emily-j-bioHi, I’m Emily, and I currently live in southwest China with my husband and two children. We’ve lived in China for over a decade and yet I’m still learning new things about the language and culture nearly every day. I love hanging out with friends, being in nature, cooking, learning new Chinese characters (it’s true) and watching movies. I jump at the chance to experience new cultures or explore new places, even if it’s just a park in our city that I’ve not yet been to. I’m so glad to share a day in my life with you!

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Good morning to you from the city of Kunming! Two mugs are greeting me this morning. The mug on the left shows me as a typical American: starting my day with a cup of coffee. The mug on the right represents my Chinese side: drinking a cup of plain hot water because the mornings have grown chilly with autumn’s arrival. Double cheers!


After I get the kids off to school, my morning involves a mundane list of laundry, dishes, straightening, etc. I’ll let you in on a little secret: these brainless tasks are good for my sanity. I’ve found that it’s healthy to have this mental space to let my mind reflect and breathe. Some of my best praying, writing, and problem-solving happens while I’m hanging wet clothes or sweeping the floors.


Construction. This is what dominates the soundscape of every waking moment of my day, and too many sleeping moments of my night. Clanging, banging, grinding, welding, yelling, honking, rumbling. I am now intimately familiar with what the hydraulics of a crane sound like. When we chose this apartment last year, I knew the balcony overlooked a construction site, but work had not yet begun and I naively assumed they’d only work during the daytime. Let’s all have a good laugh at my sweet innocence, shall we?


“Self portrait of the author with her laptop.” Much of my work is done on the computer. My “desk” rotates between coffee table, couch, dining room table, and bed, depending on how comfy I want to be and how close to a wall outlet I need to be.


Our apartment is one of the prettiest and greenest complexes we’ve ever lived in in China. Walking our dogs mid-day is a serene nature break for me. I stroll past gingkos, pines, palms, osmanthus, bamboo, lantana, lilies, and dozens of flowers I don’t know the names of. There are turtles and koi in the ponds, butterflies and dragonflies flitting around, and interesting birds calling out to each other, including a few highly entertaining hoopoes. Much nicer than dump trucks and drills.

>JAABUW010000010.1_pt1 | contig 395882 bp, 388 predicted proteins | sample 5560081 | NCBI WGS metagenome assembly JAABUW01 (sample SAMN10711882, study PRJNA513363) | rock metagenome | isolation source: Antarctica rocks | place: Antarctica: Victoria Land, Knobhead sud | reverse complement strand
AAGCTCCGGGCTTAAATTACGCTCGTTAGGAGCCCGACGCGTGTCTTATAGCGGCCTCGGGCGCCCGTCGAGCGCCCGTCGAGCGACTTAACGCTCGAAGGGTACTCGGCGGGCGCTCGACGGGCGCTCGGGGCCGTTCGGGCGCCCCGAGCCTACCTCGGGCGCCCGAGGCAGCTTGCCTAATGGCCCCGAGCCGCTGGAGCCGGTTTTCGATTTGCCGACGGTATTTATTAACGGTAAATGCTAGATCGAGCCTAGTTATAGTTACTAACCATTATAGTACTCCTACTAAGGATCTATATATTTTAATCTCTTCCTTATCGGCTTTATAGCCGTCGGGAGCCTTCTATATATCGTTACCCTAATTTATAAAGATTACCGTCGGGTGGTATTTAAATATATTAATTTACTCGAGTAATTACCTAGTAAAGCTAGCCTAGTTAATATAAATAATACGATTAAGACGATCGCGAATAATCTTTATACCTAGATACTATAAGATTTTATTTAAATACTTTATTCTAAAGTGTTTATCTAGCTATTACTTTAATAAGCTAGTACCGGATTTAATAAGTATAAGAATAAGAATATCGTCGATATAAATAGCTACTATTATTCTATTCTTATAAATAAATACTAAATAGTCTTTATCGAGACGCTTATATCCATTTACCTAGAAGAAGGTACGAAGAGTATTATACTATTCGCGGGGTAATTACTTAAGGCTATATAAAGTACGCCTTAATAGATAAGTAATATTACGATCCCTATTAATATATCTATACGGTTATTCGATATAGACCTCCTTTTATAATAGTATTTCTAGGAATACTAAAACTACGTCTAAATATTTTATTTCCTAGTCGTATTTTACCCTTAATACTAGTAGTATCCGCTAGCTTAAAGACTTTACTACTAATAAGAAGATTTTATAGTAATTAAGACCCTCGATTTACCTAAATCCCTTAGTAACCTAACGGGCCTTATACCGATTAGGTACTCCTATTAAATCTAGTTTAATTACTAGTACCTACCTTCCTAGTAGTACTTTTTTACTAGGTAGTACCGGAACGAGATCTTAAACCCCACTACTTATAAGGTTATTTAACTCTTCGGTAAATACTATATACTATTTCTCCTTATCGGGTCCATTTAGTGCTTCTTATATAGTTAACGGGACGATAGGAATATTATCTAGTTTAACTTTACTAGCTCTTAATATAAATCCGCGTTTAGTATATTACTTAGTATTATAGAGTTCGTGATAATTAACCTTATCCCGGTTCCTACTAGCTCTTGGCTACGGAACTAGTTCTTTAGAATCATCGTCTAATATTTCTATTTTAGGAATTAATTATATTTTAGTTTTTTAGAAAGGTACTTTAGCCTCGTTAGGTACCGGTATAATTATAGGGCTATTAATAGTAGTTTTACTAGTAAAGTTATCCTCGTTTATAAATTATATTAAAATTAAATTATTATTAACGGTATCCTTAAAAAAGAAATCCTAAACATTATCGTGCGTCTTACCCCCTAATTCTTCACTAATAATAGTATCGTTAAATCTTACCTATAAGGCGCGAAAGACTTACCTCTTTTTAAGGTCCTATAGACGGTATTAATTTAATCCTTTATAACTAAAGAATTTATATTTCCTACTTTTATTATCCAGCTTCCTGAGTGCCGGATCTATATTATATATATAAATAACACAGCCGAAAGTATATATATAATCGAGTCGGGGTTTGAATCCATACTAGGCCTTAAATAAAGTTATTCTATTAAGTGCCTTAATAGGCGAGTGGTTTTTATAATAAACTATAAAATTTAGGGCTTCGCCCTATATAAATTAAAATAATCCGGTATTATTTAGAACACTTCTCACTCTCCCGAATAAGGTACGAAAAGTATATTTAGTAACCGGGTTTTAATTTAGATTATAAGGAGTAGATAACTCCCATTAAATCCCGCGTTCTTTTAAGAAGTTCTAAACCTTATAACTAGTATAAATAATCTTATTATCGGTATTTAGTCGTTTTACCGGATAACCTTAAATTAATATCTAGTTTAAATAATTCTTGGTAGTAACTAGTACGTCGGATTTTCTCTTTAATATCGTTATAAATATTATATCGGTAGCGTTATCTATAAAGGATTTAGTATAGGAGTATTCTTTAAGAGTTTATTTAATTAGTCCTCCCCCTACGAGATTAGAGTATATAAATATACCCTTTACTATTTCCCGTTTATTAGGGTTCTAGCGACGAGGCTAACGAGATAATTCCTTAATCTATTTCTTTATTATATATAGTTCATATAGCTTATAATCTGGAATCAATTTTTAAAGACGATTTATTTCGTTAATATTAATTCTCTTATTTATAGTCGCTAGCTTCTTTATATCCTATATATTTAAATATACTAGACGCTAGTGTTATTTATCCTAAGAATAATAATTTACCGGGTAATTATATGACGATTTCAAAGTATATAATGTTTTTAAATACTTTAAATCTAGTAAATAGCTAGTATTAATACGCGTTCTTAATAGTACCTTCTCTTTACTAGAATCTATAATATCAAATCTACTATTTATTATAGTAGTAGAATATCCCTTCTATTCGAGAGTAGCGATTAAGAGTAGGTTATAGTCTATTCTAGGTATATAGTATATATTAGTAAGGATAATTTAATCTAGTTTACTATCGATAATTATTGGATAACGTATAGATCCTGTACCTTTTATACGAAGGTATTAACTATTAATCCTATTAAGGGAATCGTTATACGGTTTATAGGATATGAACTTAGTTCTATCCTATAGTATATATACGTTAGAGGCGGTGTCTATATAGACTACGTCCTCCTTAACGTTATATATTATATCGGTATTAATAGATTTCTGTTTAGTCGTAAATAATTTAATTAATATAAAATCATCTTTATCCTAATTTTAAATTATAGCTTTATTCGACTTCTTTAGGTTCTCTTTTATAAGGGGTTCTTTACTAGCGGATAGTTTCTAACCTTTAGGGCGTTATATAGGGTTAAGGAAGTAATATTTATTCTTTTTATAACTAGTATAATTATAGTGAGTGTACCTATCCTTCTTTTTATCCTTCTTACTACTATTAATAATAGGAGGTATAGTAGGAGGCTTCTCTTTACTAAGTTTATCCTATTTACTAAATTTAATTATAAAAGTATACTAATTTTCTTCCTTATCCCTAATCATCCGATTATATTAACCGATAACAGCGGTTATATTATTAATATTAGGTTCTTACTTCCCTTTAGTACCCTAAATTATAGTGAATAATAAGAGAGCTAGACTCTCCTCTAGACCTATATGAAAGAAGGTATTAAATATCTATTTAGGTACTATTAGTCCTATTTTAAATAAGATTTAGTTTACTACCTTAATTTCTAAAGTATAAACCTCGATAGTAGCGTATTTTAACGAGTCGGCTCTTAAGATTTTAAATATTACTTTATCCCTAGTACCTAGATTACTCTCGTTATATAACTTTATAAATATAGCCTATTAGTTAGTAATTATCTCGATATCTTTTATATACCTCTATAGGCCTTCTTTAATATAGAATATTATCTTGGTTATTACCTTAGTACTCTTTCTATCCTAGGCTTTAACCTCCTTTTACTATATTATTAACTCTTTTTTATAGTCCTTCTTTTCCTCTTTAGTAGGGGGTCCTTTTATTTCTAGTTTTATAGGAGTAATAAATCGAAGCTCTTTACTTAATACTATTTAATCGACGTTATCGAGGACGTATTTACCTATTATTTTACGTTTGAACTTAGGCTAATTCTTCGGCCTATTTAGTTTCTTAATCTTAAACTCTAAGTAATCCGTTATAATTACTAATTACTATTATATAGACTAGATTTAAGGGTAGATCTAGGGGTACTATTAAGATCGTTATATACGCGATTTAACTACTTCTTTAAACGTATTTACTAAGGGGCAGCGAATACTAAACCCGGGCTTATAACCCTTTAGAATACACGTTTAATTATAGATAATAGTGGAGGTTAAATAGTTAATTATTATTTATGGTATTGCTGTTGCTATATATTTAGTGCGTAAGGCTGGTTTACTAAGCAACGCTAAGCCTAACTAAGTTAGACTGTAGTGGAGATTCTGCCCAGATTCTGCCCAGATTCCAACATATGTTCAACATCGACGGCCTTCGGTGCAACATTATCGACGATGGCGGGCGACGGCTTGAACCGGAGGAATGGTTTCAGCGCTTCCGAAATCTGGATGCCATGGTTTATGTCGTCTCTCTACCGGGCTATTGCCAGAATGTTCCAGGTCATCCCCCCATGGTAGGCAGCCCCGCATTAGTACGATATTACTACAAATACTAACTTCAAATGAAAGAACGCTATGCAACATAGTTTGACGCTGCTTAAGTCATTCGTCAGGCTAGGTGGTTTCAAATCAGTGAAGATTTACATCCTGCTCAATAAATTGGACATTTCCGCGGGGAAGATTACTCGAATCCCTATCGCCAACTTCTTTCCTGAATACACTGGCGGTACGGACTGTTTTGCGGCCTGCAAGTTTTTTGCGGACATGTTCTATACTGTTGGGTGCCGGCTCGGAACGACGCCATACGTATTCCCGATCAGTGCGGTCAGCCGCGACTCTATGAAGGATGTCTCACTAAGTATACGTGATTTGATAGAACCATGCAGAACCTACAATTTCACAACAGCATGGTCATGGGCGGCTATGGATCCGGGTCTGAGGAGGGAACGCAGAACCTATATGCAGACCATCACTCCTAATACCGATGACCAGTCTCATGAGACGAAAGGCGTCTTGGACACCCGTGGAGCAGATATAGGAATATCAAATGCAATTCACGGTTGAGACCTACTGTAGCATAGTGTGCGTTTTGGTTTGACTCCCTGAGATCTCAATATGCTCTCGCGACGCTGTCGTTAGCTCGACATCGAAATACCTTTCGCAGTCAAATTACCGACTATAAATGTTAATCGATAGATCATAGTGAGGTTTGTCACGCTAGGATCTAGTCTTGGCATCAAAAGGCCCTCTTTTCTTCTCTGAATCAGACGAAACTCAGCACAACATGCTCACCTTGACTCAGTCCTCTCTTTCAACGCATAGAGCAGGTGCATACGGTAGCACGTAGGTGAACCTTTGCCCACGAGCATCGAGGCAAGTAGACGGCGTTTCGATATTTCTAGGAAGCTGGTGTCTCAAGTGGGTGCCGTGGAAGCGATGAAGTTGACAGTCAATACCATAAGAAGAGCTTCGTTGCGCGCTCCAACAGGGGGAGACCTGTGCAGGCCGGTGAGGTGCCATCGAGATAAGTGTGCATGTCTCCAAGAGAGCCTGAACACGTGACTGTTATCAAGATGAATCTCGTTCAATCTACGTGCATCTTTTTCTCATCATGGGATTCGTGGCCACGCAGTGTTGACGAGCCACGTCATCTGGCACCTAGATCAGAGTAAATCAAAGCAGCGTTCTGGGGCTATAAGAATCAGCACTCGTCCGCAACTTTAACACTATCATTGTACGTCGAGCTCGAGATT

I generally buy groceries at a supermarket or at a small vegetable shop close to our apartment, but I’m happy to have this traditional Chinese wet market as an option. Everything is super-fresh, including the goat carcass on the butcher’s table (not pictured; you’re welcome). Possibly my favorite thing about this place is the wake of amusement I leave behind me as I shop. It’s not every day they see a tall blond buying her garlic and greens here.


Some intersections here have stoplights, crosswalks, and a moderately high level of obedience to traffic laws. Others are a complete free-for-all. In this shot, public buses, pedestrians, motorcycles and scooters all slowly inch their way through the tangle, everyone going their own direction. The big shadow on the ground is of the ambulance that nearly hit us as it lurched forward. We were in a three-wheeled electric scooter, so we would have lost. But, hey, if you’re going to get hit, it’s best to be hit by an ambulance.


The older part of Kunming is a vast jumble of buildings, some slated for demolition, others that will be here for ages. We’ve only lived in Kunming for a year and a half, and it is the most urban place we’ve lived in China, so I feel like we’re still getting used to this concrete jungle. However, Kunming also has the most wonderful climate of any place we’ve lived, and expats from other cities will tell you how much cleaner the air is here. All in all, we really like it here.


At school, our kids made mooncakes, the traditional treat of Mid-Autumn Festival. They can have a huge variety of fillings, some of which usually make foreigners gag (sugary ham; preserved duck egg) and some that most foreigners love (mango; five seeds & nuts). Our kids brought home mooncakes filled with red bean paste, lotus seed paste, and fruit. In case you are not sure, those are all in the “yummy” category, at least according to us!


Our bedtime routine currently includes reading Journey to the West as a family. This Chinese classic is incredibly long, but it’s been holding our attention as we follow the fantastical adventures of The Monkey King et al. This epic tale is well-known and well-loved in China, and you can find versions of the story and references to its main characters all over the place. After reading together and family prayer time, we’ll head to bed, so I will wish you a good night. 晚安!Wǎn ān!


This Global Life | Day 29: Southern China | TakingRoute.net